• "The John S. and James L. Knight Foundation has approved a new $6 million, three-year grant for the high-impact Knight International Journalism Fellowships program run by the International Center for Journalists," the ICFJ announced on Thursday. "In the coming year, Knight Fellows will launch: New investigative units at leading news organizations in the Middle East. A Web site that will map citizen reports on corruption so that Panamanian journalists can expose abuses. A new online association in India dedicated to improving transparency, making government data easily available to journalists for the first time."
  • "Tavis Smiley and PBS will expand their relationship in 2010 with the January premiere of THE TAVIS SMILEY REPORT, a series of four hour-long primetime specials that will air throughout 2010," Smiley and PBS announced. "Smiley will leave his studio chair in Los Angeles and go on the road to examine some of the country‚Äôs defining moments through those who have helped to shape history ‚Äî from going behind the scenes with Secretary of State Hillary Clinton to the streets of New Orleans with director Jonathan Demme to mark Hurricane Katrina‚Äôs 5th anniversary."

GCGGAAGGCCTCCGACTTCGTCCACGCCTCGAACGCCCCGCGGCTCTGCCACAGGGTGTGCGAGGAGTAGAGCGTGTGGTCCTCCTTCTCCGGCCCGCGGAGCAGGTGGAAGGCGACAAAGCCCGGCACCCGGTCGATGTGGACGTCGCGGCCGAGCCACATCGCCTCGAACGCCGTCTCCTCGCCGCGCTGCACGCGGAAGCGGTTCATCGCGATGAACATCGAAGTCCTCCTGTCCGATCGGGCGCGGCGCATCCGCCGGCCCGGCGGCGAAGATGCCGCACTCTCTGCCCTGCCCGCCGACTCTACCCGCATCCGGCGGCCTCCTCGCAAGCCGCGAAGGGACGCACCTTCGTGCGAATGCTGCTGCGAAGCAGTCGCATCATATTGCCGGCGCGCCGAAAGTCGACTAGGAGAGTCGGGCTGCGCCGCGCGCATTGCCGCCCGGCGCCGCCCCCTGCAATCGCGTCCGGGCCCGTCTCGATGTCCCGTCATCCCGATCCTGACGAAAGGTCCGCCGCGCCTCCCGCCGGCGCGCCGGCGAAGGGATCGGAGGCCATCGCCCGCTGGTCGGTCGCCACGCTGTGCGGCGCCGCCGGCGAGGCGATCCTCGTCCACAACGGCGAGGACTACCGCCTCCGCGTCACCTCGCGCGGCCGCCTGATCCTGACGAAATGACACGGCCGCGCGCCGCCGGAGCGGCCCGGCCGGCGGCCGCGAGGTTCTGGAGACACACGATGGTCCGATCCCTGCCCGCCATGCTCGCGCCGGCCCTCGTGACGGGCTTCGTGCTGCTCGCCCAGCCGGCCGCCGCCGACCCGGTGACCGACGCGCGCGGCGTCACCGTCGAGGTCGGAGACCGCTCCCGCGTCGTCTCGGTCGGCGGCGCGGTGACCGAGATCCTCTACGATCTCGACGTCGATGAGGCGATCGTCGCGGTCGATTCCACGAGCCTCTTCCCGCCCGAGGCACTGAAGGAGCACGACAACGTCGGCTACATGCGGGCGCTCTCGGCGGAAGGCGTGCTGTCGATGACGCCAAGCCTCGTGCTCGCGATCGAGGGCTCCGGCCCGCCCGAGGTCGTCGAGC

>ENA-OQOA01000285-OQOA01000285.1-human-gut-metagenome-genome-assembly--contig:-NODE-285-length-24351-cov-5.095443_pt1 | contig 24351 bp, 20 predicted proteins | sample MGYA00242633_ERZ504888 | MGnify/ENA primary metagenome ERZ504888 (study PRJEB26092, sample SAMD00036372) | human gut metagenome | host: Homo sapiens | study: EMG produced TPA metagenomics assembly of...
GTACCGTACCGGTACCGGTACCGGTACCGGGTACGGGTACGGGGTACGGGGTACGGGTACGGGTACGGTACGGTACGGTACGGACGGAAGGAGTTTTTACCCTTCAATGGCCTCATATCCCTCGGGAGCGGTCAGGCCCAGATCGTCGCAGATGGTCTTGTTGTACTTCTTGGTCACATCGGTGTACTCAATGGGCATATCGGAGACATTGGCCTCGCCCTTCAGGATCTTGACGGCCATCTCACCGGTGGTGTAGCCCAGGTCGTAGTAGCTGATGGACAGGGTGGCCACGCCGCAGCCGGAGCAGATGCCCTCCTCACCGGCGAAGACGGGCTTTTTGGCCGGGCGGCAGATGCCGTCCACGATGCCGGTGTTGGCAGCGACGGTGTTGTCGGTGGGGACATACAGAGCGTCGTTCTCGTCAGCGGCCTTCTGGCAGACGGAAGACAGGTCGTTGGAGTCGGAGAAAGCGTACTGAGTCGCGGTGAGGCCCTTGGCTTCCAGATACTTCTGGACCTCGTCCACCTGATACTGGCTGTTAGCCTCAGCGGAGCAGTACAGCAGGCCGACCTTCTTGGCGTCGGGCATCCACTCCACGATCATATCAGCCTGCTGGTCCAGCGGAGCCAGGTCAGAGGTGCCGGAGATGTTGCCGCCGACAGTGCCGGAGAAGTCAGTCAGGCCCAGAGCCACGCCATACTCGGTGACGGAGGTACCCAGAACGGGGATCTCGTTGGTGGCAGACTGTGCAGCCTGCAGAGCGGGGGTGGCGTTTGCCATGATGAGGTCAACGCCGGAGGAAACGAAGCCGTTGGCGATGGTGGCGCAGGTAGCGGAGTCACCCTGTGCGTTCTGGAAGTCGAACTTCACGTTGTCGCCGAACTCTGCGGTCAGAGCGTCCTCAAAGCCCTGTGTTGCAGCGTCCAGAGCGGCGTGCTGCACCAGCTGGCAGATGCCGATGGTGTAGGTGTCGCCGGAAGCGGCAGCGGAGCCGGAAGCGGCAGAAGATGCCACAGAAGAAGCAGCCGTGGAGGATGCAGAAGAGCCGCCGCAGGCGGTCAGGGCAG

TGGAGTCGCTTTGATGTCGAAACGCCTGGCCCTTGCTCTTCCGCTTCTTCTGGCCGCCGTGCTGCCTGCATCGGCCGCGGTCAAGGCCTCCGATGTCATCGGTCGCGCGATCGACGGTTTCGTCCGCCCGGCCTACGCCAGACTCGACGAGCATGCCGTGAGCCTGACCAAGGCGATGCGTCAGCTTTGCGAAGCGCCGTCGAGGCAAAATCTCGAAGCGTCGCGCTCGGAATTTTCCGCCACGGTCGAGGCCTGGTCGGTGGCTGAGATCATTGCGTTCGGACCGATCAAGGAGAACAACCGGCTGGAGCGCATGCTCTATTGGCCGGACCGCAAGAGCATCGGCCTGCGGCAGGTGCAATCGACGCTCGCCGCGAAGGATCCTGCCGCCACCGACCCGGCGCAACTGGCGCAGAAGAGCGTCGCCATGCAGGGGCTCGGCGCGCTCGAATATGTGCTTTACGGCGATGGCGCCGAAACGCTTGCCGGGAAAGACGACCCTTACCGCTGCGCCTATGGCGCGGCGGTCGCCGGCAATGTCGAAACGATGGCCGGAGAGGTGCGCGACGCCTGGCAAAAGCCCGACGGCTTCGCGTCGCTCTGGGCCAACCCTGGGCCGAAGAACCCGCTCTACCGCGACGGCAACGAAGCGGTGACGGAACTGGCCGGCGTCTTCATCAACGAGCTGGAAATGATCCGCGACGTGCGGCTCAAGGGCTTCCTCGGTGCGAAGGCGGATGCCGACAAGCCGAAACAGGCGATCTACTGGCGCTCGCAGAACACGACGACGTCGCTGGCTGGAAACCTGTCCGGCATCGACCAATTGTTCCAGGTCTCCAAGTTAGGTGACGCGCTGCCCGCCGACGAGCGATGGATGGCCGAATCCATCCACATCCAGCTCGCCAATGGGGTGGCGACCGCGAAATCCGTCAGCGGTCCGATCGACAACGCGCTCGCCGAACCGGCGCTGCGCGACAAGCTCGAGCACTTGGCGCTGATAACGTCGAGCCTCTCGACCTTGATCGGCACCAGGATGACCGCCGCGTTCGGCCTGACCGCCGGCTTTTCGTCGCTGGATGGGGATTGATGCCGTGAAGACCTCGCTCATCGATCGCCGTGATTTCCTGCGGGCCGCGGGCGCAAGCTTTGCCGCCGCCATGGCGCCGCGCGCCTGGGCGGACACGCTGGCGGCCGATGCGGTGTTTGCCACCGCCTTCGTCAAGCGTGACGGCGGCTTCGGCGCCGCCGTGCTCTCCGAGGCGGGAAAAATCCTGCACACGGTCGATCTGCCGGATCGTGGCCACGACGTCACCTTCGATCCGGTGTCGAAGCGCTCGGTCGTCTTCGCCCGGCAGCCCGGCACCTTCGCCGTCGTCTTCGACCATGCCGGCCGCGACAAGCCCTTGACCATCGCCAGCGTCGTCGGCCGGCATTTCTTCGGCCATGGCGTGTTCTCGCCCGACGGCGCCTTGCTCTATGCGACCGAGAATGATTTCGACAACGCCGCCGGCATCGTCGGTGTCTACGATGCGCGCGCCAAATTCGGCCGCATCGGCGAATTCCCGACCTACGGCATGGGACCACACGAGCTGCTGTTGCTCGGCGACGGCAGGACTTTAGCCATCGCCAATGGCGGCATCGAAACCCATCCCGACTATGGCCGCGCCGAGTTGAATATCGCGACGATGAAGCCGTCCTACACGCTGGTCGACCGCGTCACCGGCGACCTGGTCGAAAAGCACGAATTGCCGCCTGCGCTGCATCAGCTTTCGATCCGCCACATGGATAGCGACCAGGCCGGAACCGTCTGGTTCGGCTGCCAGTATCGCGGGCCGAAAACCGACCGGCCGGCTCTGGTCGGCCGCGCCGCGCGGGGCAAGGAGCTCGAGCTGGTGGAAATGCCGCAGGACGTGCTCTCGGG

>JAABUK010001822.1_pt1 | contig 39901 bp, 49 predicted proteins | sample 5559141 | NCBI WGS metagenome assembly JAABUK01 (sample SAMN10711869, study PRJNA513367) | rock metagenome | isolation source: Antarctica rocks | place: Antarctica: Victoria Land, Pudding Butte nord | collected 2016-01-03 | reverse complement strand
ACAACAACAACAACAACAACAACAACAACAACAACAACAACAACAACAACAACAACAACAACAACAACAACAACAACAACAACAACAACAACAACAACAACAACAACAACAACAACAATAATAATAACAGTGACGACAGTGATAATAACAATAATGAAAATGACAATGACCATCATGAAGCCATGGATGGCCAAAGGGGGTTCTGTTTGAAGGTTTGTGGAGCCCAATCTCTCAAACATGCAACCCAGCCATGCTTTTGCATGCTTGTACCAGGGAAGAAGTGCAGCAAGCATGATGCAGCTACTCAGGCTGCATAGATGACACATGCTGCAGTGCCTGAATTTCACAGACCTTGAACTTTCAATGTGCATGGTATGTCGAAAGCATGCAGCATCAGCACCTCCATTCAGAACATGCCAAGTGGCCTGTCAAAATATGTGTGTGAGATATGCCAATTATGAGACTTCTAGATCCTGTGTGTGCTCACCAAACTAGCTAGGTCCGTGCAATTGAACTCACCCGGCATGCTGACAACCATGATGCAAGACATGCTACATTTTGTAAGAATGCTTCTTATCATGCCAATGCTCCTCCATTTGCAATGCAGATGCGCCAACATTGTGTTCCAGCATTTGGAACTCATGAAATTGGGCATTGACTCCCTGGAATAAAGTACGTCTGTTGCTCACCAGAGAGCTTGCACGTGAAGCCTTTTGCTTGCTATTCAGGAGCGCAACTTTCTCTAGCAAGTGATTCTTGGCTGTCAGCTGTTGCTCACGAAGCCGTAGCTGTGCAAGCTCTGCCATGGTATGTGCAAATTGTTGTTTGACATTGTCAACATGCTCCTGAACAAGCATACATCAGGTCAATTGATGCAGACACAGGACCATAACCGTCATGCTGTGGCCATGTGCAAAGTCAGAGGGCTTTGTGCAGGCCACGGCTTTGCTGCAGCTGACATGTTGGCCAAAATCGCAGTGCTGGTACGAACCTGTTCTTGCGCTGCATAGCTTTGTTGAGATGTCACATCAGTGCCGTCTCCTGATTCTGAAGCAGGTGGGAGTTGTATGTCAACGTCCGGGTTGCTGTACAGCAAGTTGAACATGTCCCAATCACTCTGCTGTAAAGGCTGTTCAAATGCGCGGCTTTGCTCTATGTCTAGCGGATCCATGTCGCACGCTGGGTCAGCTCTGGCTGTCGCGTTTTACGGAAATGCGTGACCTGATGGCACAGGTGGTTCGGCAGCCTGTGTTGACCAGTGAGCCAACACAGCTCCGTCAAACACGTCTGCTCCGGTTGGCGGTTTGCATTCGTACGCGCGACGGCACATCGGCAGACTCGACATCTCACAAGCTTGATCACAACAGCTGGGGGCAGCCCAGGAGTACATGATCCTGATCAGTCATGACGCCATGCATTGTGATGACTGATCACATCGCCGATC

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Richard Prince's Journal-isms originates from Washington and is published Monday, Wednesday and Friday. It began in print before most of us knew what the Internet was, and it would like to be referred to as a "column." For newcomers: The words in blue (on most computers) are links leading to more information. The Web site provides passwords and user names to some registration-only news sites, but use may be illegal in some states. Any views expressed in the column are those of the person or organization quoted and not those of any other entity.